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Sunday, April 14, 2024

Labour unleashes storm over Lofoten

Battle cries were raging on Thursday after the Labour Party finally made a long-expected but hotly contested decision to pursue the prospect of drilling for oil off Lofoten and Vesterålen in northern Norway. The areas are best known for their rich fishing grounds and spectacular scenery, so the decision by Labour’s program committee predictably unleashed a storm of protests.

... so now there's speculation that at least Lofoten might be spared the prospect of offshore oil and gas exploration. PHOTO: Wikipedia Commons/Øystein Bjørke
Lofoten is once again a battleground over the prospect of offshore oil and gas exploration nearby. PHOTO: Wikipedia Commons/Øystein Bjørke

Environmental organizations weren’t the only ones voicing loud objections and vowing to fight any attempts to drill in the areas. Some politicians in opposition were claiming that Labour was clearly favouring the oil industry over the fishing industry, given the threat oil poses to traditional fishing grounds.

Labour’s own partner in Norway’s government coalition, the Socialist Left party (SV), also firmly opposes opening the area to oil industry activity and one of its top officials, Bård Vegar Solhjell, serves as the government minister in charge of environmental issues. Solhjell, while unhappy over Labour’s decision to favour the jobs oil activity would bring over the environmental protection of an SV-favoured ban on drilling, seemed confident Labour would change its collective mind on the issue.

“The Labour Party has given up its standpoint earlier (on drilling off Lofoten) and I think they will give this (the program committee’s decision) up, too,” Solhjell told Norwegian Broadcasting (NRK). He thinks local opposition from the important fishing industry in Lofoten and Vesterålen is too strong for Labour to defy it.

Fully 15 of the 16 members of Labour’s program committee supported, however, the decision to move forward with what’s called a konsekvensutredning (a formal study of the consequences) for oil and gas exploration off Lofoten.  Support for such a study often indicates support for what’s being studied, and that’s what worries opponents to exploration.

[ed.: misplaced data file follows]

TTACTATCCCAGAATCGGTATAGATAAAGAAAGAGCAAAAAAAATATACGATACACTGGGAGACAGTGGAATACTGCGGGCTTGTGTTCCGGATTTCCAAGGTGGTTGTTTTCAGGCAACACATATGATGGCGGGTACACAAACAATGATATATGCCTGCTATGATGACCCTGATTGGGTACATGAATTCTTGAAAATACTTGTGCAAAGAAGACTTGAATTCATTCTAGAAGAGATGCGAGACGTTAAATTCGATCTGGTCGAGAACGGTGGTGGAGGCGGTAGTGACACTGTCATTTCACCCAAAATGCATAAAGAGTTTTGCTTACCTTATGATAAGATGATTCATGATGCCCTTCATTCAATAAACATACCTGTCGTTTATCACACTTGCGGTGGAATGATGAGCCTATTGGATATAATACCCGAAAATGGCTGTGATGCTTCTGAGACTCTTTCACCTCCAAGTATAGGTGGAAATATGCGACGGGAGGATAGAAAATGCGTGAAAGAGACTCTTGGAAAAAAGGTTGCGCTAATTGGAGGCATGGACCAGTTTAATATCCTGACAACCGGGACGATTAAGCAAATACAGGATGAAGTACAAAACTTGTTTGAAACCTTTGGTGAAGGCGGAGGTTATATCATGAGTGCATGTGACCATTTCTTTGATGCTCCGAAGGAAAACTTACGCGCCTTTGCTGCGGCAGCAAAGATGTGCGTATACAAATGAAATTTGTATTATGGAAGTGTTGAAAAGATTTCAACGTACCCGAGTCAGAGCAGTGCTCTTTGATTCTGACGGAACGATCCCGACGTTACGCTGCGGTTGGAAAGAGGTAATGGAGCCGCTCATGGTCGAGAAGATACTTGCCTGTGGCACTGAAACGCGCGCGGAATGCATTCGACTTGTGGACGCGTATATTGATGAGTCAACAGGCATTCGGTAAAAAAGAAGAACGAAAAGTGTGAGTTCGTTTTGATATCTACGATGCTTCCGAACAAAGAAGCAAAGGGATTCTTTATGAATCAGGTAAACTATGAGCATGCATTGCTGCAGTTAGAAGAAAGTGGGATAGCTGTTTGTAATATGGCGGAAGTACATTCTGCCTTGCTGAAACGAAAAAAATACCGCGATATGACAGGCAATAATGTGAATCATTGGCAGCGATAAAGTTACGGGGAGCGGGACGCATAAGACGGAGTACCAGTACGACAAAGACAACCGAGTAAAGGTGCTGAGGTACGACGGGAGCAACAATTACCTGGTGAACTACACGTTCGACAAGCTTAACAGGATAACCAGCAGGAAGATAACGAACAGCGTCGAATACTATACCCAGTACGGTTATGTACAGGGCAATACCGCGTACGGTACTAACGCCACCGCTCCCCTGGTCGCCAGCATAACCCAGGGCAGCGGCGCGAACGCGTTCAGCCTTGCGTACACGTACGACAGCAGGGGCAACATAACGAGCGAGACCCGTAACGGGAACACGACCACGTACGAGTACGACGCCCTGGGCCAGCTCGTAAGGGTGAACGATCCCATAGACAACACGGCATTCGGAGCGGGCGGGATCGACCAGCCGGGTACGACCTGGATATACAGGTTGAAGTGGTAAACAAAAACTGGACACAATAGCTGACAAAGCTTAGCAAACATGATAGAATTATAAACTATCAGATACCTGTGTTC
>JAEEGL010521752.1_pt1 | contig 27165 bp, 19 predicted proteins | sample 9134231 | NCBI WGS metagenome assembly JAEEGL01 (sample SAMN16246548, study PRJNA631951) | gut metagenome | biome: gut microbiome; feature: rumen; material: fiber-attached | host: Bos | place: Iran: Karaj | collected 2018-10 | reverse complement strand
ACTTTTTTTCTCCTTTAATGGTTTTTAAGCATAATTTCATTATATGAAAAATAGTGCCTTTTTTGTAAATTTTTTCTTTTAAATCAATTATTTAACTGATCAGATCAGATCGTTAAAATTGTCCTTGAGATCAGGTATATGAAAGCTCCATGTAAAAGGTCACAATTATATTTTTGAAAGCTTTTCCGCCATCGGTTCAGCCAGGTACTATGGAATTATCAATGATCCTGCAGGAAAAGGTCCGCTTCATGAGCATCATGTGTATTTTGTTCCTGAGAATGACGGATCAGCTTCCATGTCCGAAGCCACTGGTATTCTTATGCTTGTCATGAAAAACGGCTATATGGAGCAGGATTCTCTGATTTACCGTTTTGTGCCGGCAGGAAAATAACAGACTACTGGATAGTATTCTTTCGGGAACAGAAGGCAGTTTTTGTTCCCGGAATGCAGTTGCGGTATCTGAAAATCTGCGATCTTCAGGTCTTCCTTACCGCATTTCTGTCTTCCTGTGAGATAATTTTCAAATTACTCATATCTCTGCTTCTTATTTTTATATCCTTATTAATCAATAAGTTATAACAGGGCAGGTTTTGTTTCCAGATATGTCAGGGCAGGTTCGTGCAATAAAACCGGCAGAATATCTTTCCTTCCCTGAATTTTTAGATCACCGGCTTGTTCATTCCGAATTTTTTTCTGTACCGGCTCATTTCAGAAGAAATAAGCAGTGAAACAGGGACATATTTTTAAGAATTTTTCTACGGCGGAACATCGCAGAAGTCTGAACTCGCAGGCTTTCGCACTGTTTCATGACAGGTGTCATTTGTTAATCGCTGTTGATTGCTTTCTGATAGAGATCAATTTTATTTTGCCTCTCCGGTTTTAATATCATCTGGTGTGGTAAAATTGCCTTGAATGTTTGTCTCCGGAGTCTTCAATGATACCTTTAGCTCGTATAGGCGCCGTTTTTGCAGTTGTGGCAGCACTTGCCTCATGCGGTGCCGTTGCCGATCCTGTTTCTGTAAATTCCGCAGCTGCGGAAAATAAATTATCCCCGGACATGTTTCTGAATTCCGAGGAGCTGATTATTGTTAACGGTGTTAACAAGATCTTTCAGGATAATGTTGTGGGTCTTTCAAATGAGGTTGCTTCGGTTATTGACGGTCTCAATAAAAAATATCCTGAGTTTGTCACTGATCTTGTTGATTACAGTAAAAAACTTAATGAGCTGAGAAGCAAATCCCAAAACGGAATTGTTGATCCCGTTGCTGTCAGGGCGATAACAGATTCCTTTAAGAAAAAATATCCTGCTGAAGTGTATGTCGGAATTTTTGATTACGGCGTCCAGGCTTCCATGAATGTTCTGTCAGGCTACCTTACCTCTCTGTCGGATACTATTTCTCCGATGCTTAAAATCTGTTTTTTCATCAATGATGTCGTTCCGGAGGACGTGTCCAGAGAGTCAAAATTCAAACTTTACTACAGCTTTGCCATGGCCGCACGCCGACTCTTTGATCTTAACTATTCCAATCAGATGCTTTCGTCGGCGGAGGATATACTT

Labour appeasing labour
Labour needs to appease its strongest sources of support, the labour federations that support exploration because of the jobs it can create. Helga Pedersen, deputy leader of Labour from northern Norway and a former fisheries minister herself, defended the program committee’s decision.

“When there are such strong viewpoints on both sides, I think the only right thing to do is to get a thorough study of the consequences on the table and involve democracy in its preparation,” Pedersen told NRK. “Then we’ll have a proper basis for making a decision.”

Other argue that the world needs more oil and gas, and industry studies suggest the Norwegian continental shelf off Lofoten and Vesterålen is rich in new sources of both. State oil company Statoil is especially eager to start drilling test wells, despite its recent major discoveries in other areas. All sources of more oil must be tapped, argue company executives.

Battle goes on
Solhjell doesn’t think the battle is lost, even though Labour dominates the government coalition and even though the oil minister from its third partner, the Center Party, has personally supported exploration off Lofoten and Vesterålen. Both Solhjell and SV’s leader, Audun Lysbakken, think Labour won’t be able to ignore either popular opinion or the opinion of the fishing industry, both of which oppose drilling.

Lysbakken said the consequences of an oil spill or other accidents would be “catastrophic” for Norway’s huge seafood exports, also an important source of jobs in the area.

Norway’s biggest environmental organizations including Bellona, Friends of the Earth Norway and the youth organization Natur og Ungdom were all launching new campaigns against prospects for oil drilling. Silje Lundberg of Natur og Ungdom claimed that Labour was showing that “they don’t care about the world’s climate”  Fredrik Hauge of Bellona was ready for another battle.

“We’ve fought against this for 20 years,” he told NRK. “We will continue to take care of these fantastic areas. No matter who wins the fall elections, this will absolutely be the most difficult issue for the government.”

Views and News from Norway/Nina Berglund

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